Published June 24th, 2009
The Parental Shift: When parents can no longer live independently
By Jennifer Wake
Jim Burris traded his bike for an electric scooter Photo Wendy Scheck

One of the most difficult times in a child's life can be when a parent can no longer care for themselves. Not only are adult children faced with the task of finding care for elderly parents, handling finances, and dealing with existing housing, but they must start an awkward conversation that can shift the parent/child role.
Anne Rosenthal, a geriatric care manager at Eldercare Services, says to try to frame your discussions in a caring way, underscoring your concern for a parent, mentioning a problem you have noticed, and how your discussion is a way for you to gain peace of mind and to keep your parent safe.
Often adult children are alerted that there might be a problem when small changes start happening.
"Bills that go unpaid, throwing out important mail while keeping things like sweepstakes letters, personal hygiene changes (men going unshaven and women forgetting hair appointments), forgetting things like doctor's appointments or mixing up dosages of medication are the most common red flags," says Rosenthal.
Changes in mobility or a sudden illness are another catalyst.
Jim Burris, 89, had lived in Lafayette with his wife, Lois, for 56 years. An avid cyclist who even cycled 80 miles when he was 80 years old, Burris took a fall from his bike and could no longer keep his balance. With his wife ill, his children approached the couple about assisted living.
"Our kids gave us a good outline of the way things were going," Burris says. "The kids knew about assisted living programs and we'd go to different facilities and have lunch."
Burris and his wife moved to Aegis of Moraga two years ago, and although his wife has since passed away, Burris now spends a lot of time gardening, singing in the chorus, and trekking in his scooter (which he traded for his bicycle after he could no longer ride).
"I like the trails close by. I go all over the countryside in that scooter," he says. "It has an electric motor and two gel batteries. I go to Chamber and Town Council meetings, and have even been up on Mulholland Hill - you can see all the countryside up there." Burris even drove his scooter to Lafayette to visit a friend who lives by Stanley School. "I like to keep busy," he says.
Moraga resident Wendy Scheck's parents, Jack and Joan Wuerth, were not as enthusiastic about the prospect of assisted living. "They wanted to be independent; no old people's homes and neighborhoods," Scheck says.
Rosenthal says people often have unrealistic expectations about what it's like to move from home. "They think assisted living will be very restrictive, with an older person stuck in a cookie-cutter setting, or that if they let caregivers into their home, they'll take over," she says. "Actually, there are personal rights and resident bills of rights mandating privacy, access to a telephone, and dietary preferences, among other things (which can be found on the Internet). No one is required to participate in anything they don't want to."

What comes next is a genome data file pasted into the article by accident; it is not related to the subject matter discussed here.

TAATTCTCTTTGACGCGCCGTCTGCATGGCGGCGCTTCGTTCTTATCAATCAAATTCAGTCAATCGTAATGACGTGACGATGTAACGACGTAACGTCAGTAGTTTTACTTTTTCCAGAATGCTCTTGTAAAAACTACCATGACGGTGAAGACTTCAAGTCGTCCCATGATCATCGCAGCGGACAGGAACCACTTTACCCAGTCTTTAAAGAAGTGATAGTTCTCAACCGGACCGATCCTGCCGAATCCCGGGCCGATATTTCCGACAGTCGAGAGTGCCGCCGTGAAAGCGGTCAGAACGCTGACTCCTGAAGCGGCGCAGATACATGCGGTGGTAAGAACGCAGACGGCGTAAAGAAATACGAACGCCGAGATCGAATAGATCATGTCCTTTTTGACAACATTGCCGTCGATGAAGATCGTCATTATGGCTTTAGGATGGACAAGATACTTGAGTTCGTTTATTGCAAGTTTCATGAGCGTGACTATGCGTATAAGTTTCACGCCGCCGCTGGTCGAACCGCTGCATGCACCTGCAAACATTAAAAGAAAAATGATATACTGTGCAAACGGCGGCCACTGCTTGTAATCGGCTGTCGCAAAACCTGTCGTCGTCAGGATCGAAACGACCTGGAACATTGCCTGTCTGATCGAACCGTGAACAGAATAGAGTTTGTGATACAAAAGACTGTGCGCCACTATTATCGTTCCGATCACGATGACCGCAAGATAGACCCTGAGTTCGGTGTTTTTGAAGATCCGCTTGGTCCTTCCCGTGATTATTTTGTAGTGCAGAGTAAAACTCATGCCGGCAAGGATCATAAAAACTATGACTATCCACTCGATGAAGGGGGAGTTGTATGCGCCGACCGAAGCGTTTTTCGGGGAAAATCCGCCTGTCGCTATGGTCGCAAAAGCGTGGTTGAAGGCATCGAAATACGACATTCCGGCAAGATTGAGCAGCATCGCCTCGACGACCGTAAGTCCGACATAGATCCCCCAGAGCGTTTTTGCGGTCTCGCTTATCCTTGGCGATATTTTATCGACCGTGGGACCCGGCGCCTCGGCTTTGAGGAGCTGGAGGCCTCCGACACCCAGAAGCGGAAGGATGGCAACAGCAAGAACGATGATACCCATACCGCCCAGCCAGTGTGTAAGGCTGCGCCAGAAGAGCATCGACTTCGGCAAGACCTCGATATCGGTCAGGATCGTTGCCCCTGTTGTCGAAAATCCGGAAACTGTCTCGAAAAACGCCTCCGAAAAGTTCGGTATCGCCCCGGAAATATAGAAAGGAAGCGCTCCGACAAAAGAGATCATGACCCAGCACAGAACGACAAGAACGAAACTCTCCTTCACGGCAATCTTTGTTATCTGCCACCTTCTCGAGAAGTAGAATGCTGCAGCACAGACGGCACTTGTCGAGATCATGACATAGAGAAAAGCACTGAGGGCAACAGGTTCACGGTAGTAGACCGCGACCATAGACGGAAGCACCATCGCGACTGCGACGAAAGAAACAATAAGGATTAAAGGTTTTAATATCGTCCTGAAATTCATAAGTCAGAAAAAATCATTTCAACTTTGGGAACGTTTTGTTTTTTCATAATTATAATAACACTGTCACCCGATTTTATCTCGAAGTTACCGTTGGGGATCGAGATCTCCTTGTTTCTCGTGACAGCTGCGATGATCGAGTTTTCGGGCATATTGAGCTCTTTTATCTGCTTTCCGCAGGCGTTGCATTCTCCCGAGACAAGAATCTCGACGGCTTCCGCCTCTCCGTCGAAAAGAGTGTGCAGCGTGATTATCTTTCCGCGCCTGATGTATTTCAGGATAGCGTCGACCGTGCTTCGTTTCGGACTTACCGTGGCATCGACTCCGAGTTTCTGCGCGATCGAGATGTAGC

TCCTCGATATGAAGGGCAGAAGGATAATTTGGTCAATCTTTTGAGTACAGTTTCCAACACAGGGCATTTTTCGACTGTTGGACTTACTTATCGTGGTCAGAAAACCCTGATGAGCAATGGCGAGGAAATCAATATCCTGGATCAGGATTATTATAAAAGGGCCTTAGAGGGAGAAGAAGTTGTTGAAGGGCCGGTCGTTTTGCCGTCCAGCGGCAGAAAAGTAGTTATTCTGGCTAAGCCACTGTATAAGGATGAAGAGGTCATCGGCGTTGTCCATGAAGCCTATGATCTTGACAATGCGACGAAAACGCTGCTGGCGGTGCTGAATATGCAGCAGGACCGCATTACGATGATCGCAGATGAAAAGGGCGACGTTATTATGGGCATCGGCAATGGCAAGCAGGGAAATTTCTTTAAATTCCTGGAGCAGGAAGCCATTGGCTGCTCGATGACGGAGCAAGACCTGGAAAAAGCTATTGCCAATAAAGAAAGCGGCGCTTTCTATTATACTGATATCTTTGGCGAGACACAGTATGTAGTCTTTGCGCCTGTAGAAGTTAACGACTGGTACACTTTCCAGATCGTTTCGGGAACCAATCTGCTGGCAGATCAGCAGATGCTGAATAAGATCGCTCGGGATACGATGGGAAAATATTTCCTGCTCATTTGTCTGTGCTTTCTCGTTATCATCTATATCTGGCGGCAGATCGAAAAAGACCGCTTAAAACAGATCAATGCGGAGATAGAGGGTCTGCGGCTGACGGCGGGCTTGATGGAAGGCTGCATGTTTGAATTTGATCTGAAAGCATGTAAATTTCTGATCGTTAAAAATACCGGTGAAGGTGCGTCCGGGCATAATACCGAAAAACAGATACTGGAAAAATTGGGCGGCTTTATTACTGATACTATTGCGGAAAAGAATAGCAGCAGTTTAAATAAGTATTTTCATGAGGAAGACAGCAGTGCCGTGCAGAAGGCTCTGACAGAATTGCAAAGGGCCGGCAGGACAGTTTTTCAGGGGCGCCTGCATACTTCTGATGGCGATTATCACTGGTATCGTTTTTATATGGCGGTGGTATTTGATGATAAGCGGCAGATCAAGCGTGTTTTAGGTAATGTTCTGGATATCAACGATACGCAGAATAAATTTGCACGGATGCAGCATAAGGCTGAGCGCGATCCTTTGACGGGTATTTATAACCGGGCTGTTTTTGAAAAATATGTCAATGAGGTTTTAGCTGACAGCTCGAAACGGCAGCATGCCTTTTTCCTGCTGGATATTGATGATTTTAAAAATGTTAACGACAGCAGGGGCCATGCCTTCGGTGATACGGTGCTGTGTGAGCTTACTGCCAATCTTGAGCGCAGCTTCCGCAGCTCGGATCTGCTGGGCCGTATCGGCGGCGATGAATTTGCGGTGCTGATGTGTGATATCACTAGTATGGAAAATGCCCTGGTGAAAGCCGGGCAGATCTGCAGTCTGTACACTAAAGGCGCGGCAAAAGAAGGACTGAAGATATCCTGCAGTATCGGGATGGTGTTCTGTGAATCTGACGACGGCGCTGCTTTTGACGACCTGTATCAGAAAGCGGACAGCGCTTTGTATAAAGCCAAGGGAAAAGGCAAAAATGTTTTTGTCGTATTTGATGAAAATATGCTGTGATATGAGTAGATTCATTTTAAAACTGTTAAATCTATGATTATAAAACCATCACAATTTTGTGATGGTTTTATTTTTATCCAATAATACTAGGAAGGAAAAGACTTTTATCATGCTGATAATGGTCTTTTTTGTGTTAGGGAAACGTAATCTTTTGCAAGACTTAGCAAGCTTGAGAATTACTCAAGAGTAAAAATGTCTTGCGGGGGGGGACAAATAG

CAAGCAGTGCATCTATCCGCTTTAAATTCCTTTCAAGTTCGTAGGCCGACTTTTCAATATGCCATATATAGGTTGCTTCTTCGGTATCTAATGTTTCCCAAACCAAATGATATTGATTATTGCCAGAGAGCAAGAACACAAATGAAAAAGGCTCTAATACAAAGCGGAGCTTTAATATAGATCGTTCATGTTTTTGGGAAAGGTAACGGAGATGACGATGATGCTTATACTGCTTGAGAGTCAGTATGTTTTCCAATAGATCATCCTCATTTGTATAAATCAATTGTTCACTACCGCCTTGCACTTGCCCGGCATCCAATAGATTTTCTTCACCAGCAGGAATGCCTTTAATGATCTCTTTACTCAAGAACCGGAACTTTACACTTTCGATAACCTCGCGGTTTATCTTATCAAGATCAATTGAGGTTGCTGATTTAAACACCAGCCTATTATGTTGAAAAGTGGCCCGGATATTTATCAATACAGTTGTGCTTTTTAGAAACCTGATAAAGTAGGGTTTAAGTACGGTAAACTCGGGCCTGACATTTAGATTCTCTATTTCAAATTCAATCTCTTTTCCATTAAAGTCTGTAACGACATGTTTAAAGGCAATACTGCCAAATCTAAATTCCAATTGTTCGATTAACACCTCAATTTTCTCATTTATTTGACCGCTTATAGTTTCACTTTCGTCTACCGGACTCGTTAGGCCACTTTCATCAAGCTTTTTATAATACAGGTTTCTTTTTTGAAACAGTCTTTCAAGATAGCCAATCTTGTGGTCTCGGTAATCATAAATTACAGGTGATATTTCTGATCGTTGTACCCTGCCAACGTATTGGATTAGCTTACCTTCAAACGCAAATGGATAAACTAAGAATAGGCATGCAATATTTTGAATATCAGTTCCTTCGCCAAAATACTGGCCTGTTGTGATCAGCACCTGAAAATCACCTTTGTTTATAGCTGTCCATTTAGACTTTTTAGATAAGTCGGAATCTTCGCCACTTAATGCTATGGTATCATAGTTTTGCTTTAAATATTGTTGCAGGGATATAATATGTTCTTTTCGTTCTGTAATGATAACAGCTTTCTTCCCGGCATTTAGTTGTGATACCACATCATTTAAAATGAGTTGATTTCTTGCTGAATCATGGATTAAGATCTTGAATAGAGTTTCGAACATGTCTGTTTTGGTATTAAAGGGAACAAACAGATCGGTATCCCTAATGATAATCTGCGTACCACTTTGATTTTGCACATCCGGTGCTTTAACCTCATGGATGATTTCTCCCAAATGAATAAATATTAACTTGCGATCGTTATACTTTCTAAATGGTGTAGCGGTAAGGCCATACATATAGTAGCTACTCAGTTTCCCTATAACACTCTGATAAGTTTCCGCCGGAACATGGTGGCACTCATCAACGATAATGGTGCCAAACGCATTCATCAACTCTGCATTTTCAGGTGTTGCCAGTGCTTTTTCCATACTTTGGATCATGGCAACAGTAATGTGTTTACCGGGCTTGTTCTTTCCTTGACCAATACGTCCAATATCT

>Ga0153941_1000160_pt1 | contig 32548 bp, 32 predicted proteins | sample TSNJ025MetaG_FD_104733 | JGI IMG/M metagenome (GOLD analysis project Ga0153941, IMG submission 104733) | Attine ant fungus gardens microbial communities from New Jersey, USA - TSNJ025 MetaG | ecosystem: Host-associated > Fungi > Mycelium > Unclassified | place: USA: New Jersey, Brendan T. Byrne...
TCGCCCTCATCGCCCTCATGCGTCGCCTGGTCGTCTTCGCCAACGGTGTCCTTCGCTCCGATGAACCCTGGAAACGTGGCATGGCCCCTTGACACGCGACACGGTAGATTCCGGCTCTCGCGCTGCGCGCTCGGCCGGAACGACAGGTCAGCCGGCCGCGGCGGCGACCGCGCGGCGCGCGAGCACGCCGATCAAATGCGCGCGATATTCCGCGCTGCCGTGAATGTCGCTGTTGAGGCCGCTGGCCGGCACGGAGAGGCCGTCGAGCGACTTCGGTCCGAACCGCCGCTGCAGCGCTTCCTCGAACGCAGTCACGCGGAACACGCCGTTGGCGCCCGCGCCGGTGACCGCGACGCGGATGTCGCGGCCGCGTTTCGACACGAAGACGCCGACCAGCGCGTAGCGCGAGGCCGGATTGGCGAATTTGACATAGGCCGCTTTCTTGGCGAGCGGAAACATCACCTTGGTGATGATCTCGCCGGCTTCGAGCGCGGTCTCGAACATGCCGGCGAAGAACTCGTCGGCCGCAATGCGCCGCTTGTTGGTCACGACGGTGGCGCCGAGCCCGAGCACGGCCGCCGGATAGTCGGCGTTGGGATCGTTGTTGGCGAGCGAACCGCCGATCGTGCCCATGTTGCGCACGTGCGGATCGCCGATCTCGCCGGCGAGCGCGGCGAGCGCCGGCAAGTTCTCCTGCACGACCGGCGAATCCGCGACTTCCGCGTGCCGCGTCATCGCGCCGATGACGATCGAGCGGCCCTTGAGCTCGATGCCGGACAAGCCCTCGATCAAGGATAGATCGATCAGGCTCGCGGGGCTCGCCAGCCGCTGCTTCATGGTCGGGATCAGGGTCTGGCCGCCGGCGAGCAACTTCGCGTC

Agencies like Eldercare Services are very careful about who they hire for in-home care, Rosenthal adds. "People are not only experienced, reliable and honest, but they treat their clients with honor and respect."
After three years of dealing with various health problems on their own (and Joan acting as caregiver for Jack) in a small town on the east coast, the Wuerths agreed to have a chef come into their home once a day, but refused any other help. But when Joan broke her pelvis, that type of help was no longer enough.
While most people opt to stay at home as long as possible, Rosenthal says in-home care is a good option if you need it fewer than 8 hours a day. "If people use over 8 hours a day for care, it might be more cost effective to look at shift or live-in rates, which may be a better value."
"It cost $500 a day for 24-hour care (one person at night; two during the day)," Scheck says. "It happened really quickly; then all of a sudden we were dealing with their finances. My mom was messing up her medication; the caregivers were even messing it up. We basically needed a manager to manage the caregivers. My siblings and I didn't want to move them to an assisted living facility, but the situation became unmanageable."
Since Scheck was told the most important thing when selecting a facility is that at least one family member lives close by, she decided to move them to California and signed them up for a trial run at Aegis of Moraga. "We kept their house, and I told them if they didn't like it, they could leave," Scheck says. "We paid the association fee, but if you leave before 90 days, you get some of that back. Once they were there, their health stabilized."
The Wuerths now sit at a table for meals with Burris and several others. "They really enjoy the interaction with the people," Scheck says.
Burris enjoys the company as well. "Jack and another fellow we just lost both went to Princeton and another went to Harvard," says Burris, who attended UC Berkeley. "We're not a bunch of dummies," he added with a chuckle.
What's next for Burris? "I want to learn to play the ukulele."
(For more information about how to talk to parents, visit the AARP Web site at: www.aarp.org.)

Jim Burris, 89, plays harmonica solo at Aegis of Moraga chorus practice Photo Jennifer Wake
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